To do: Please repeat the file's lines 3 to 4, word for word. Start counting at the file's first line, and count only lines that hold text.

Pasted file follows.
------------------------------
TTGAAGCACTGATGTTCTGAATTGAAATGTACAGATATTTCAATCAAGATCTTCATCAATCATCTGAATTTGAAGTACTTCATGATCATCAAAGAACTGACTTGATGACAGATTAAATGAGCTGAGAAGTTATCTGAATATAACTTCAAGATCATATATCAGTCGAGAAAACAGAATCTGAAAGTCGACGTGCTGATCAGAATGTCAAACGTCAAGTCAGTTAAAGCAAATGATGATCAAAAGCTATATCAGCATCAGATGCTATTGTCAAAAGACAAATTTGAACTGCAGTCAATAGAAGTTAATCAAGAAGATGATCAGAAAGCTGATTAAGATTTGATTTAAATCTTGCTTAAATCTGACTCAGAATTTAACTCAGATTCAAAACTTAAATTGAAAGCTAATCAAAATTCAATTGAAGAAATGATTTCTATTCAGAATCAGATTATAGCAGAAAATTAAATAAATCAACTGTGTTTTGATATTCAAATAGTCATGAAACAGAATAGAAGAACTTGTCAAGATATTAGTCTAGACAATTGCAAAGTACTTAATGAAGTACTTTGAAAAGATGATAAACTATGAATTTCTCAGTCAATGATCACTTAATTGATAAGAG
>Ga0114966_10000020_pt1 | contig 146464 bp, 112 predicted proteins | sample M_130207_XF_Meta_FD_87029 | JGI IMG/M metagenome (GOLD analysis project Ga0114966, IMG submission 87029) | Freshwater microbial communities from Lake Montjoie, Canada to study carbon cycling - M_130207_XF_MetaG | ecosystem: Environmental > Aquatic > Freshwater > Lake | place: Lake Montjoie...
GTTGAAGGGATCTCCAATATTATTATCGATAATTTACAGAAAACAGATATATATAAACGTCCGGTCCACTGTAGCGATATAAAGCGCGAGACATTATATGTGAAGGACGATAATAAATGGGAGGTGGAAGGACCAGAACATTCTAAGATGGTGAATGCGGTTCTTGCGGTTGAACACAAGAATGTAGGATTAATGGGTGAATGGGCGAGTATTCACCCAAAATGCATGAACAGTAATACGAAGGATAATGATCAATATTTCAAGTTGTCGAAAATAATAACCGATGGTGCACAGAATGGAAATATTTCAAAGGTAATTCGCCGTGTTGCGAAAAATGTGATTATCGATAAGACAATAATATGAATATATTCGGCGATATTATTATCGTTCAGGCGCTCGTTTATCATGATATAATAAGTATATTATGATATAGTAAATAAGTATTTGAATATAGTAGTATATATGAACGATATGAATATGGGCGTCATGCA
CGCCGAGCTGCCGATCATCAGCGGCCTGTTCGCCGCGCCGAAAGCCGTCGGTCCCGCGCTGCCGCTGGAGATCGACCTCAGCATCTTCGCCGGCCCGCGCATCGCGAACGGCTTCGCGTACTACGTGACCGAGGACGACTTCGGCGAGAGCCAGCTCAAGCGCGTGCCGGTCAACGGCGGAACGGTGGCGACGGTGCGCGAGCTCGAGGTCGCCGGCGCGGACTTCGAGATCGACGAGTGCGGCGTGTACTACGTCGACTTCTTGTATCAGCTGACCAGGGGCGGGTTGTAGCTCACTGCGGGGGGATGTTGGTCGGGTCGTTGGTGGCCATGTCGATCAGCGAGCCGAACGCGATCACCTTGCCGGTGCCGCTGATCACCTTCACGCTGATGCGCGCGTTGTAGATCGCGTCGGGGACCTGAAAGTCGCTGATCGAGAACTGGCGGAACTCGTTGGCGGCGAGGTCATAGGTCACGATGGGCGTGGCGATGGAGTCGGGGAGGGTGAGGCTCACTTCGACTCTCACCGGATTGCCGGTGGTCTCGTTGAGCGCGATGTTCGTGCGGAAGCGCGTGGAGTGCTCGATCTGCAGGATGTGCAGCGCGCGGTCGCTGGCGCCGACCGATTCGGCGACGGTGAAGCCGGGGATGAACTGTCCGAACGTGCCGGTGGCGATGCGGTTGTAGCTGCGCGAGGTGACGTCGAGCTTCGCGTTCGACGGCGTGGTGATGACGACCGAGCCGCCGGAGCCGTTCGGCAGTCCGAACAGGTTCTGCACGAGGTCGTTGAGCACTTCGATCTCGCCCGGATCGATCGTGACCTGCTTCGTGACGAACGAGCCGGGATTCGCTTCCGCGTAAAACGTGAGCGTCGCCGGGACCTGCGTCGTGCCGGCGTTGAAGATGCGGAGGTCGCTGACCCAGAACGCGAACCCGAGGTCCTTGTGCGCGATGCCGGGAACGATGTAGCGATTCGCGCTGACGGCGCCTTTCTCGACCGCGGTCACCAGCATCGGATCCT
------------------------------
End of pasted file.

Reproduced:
GTTGAAGGGATCTCCAATATTATTATCGATAATTTACAGAAAACAGATATATATAAACGTCCGGTCCACTGTAGCGATATAAAGCGCGAGACATTATATGTGAAGGACGATAATAAATGGGAGGTGGAAGGACCAGAACATTCTAAGATGGTGAATGCGGTTCTTGCGGTTGAACACAAGAATGTAGGATTAATGGGTGAATGGGCGAGTATTCACCCAAAATGCATGAACAGTAATACGAAGGATAATGATCAATATTTCAAGTTGTCGAAAATAATAACCGATGGTGCACAGAATGGAAATATTTCAAAGGTAATTCGCCGTGTTGCGAAAAATGTGATTATCGATAAGACAATAATATGAATATATTCGGCGATATTATTATCGTTCAGGCGCTCGTTTATCATGATATAATAAGTATATTATGATATAGTAAATAAGTATTTGAATATAGTAGTATATATGAACGATATGAATATGGGCGTCATGCA
CGCCGAGCTGCCGATCATCAGCGGCCTGTTCGCCGCGCCGAAAGCCGTCGGTCCCGCGCTGCCGCTGGAGATCGACCTCAGCATCTTCGCCGGCCCGCGCATCGCGAACGGCTTCGCGTACTACGTGACCGAGGACGACTTCGGCGAGAGCCAGCTCAAGCGCGTGCCGGTCAACGGCGGAACGGTGGCGACGGTGCGCGAGCTCGAGGTCGCCGGCGCGGACTTCGAGATCGACGAGTGCGGCGTGTACTACGTCGACTTCTTGTATCAGCTGACCAGGGGCGGGTTGTAGCTCACTGCGGGGGGATGTTGGTCGGGTCGTTGGTGGCCATGTCGATCAGCGAGCCGAACGCGATCACCTTGCCGGTGCCGCTGATCACCTTCACGCTGATGCGCGCGTTGTAGATCGCGTCGGGGACCTGAAAGTCGCTGATCGAGAACTGGCGGAACTCGTTGGCGGCGAGGTCATAGGTCACGATGGGCGTGGCGATGGAGTCGGGGAGGGTGAGGCTCACTTCGACTCTCACCGGATTGCCGGTGGTCTCGTTGAGCGCGATGTTCGTGCGGAAGCGCGTGGAGTGCTCGATCTGCAGGATGTGCAGCGCGCGGTCGCTGGCGCCGACCGATTCGGCGACGGTGAAGCCGGGGATGAACTGTCCGAACGTGCCGGTGGCGATGCGGTTGTAGCTGCGCGAGGTGACGTCGAGCTTCGCGTTCGACGGCGTGGTGATGACGACCGAGCCGCCGGAGCCGTTCGGCAGTCCGAACAGGTTCTGCACGAGGTCGTTGAGCACTTCGATCTCGCCCGGATCGATCGTGACCTGCTTCGTGACGAACGAGCCGGGATTCGCTTCCGCGTAAAACGTGAGCGTCGCCGGGACCTGCGTCGTGCCGGCGTTGAAGATGCGGAGGTCGCTGACCCAGAACGCGAACCCGAGGTCCTTGTGCGCGATGCCGGGAACGATGTAGCGATTCGCGCTGACGGCGCCTTTCTCGACCGCGGTCACCAGCATCGGATCCT